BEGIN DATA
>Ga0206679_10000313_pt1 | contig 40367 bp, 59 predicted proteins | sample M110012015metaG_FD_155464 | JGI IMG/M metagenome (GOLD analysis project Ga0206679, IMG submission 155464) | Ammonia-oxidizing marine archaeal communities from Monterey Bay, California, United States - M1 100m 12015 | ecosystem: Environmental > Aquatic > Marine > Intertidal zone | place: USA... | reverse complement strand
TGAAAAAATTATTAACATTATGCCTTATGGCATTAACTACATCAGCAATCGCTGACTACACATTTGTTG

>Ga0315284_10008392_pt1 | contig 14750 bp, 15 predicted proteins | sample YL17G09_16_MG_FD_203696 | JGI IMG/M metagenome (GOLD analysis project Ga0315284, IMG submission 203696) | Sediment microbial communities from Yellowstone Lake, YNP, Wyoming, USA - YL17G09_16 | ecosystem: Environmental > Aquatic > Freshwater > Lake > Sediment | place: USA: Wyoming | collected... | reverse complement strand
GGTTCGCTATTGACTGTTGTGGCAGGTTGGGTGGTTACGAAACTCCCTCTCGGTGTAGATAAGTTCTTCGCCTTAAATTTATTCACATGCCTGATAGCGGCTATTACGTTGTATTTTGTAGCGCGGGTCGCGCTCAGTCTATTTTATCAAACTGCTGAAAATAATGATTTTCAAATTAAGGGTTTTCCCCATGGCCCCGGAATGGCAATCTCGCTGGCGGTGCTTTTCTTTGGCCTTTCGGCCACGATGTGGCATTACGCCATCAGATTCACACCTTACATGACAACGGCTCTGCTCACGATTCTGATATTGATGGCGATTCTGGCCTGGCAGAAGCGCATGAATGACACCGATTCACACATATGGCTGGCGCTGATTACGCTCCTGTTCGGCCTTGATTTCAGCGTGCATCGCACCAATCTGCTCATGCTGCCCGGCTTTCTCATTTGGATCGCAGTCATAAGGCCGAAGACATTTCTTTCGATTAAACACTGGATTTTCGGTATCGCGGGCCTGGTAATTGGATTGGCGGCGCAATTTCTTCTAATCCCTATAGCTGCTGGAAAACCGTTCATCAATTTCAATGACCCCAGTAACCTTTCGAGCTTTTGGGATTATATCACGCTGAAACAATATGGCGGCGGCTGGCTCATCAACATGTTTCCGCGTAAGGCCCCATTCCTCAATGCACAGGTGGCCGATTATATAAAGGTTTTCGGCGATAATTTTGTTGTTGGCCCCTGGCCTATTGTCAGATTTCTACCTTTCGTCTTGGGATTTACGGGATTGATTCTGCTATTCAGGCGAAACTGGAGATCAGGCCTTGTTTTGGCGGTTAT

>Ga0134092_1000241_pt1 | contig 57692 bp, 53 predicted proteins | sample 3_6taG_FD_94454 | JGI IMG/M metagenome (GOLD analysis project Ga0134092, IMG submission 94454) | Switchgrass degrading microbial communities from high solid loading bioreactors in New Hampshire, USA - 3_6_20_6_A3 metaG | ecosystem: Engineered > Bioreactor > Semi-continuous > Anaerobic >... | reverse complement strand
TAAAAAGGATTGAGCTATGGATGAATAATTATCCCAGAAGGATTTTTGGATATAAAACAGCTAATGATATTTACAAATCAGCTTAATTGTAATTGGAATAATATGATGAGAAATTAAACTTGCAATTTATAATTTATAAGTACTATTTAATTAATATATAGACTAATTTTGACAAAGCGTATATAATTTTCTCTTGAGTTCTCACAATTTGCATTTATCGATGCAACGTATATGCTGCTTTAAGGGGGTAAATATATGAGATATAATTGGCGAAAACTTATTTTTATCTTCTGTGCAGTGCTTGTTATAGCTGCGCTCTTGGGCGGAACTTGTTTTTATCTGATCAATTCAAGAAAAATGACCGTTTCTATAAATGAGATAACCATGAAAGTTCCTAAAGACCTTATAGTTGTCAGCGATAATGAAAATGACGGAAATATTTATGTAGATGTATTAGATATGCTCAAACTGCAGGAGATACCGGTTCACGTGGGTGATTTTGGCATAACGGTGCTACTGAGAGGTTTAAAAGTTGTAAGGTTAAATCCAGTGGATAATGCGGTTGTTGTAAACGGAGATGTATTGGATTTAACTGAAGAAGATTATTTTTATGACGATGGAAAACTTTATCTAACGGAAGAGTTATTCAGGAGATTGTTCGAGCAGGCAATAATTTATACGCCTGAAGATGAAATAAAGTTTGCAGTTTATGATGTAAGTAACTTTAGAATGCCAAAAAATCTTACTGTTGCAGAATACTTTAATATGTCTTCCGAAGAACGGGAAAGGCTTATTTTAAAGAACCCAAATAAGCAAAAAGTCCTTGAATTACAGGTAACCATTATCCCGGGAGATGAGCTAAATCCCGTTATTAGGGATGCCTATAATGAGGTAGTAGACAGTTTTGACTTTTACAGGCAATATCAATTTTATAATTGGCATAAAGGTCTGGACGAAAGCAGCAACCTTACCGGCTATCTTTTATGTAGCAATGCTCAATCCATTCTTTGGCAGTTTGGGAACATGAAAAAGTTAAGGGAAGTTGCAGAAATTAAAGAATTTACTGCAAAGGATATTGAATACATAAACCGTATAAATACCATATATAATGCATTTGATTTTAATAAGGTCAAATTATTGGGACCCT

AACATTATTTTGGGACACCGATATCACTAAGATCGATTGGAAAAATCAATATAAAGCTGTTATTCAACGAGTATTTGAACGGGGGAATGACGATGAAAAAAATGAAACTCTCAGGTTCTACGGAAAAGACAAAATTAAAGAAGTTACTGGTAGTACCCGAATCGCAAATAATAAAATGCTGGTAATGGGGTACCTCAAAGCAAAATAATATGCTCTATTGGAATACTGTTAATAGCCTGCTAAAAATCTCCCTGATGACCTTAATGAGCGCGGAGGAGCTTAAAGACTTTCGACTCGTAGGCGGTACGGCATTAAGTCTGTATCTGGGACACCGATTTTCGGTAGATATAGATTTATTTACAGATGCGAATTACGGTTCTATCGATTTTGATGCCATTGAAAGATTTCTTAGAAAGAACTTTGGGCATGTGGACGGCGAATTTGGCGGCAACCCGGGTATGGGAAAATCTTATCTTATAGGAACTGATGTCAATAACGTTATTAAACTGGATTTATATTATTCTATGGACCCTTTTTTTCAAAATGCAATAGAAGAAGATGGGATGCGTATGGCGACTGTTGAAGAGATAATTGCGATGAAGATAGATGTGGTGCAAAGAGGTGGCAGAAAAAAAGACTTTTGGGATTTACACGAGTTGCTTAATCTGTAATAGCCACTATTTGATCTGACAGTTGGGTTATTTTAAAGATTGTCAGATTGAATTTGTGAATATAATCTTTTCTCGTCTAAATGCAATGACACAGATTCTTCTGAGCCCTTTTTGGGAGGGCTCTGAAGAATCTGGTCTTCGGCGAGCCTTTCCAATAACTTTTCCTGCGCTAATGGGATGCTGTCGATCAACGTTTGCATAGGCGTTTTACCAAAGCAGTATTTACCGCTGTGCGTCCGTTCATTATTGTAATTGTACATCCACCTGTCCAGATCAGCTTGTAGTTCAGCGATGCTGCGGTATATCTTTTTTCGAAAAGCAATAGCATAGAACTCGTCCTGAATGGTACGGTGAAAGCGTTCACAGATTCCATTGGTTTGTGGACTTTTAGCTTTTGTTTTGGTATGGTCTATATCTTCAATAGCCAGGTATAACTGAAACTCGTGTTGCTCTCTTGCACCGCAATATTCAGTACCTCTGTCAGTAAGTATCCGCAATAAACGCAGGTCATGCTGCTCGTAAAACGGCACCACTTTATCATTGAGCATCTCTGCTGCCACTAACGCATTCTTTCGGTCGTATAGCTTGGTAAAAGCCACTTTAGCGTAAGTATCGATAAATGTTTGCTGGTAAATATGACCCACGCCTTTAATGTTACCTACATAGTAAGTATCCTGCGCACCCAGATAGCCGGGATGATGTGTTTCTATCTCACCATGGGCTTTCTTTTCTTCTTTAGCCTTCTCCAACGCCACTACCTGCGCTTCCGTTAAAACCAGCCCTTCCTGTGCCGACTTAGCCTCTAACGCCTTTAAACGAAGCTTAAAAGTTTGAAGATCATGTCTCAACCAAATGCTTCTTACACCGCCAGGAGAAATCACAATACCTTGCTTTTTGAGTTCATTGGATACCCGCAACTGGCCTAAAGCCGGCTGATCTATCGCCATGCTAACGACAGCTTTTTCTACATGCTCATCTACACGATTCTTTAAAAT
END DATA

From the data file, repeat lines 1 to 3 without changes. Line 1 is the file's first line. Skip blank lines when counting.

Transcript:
>Ga0206679_10000313_pt1 | contig 40367 bp, 59 predicted proteins | sample M110012015metaG_FD_155464 | JGI IMG/M metagenome (GOLD analysis project Ga0206679, IMG submission 155464) | Ammonia-oxidizing marine archaeal communities from Monterey Bay, California, United States - M1 100m 12015 | ecosystem: Environmental > Aquatic > Marine > Intertidal zone | place: USA... | reverse complement strand
TGAAAAAATTATTAACATTATGCCTTATGGCATTAACTACATCAGCAATCGCTGACTACACATTTGTTG

>Ga0315284_10008392_pt1 | contig 14750 bp, 15 predicted proteins | sample YL17G09_16_MG_FD_203696 | JGI IMG/M metagenome (GOLD analysis project Ga0315284, IMG submission 203696) | Sediment microbial communities from Yellowstone Lake, YNP, Wyoming, USA - YL17G09_16 | ecosystem: Environmental > Aquatic > Freshwater > Lake > Sediment | place: USA: Wyoming | collected... | reverse complement strand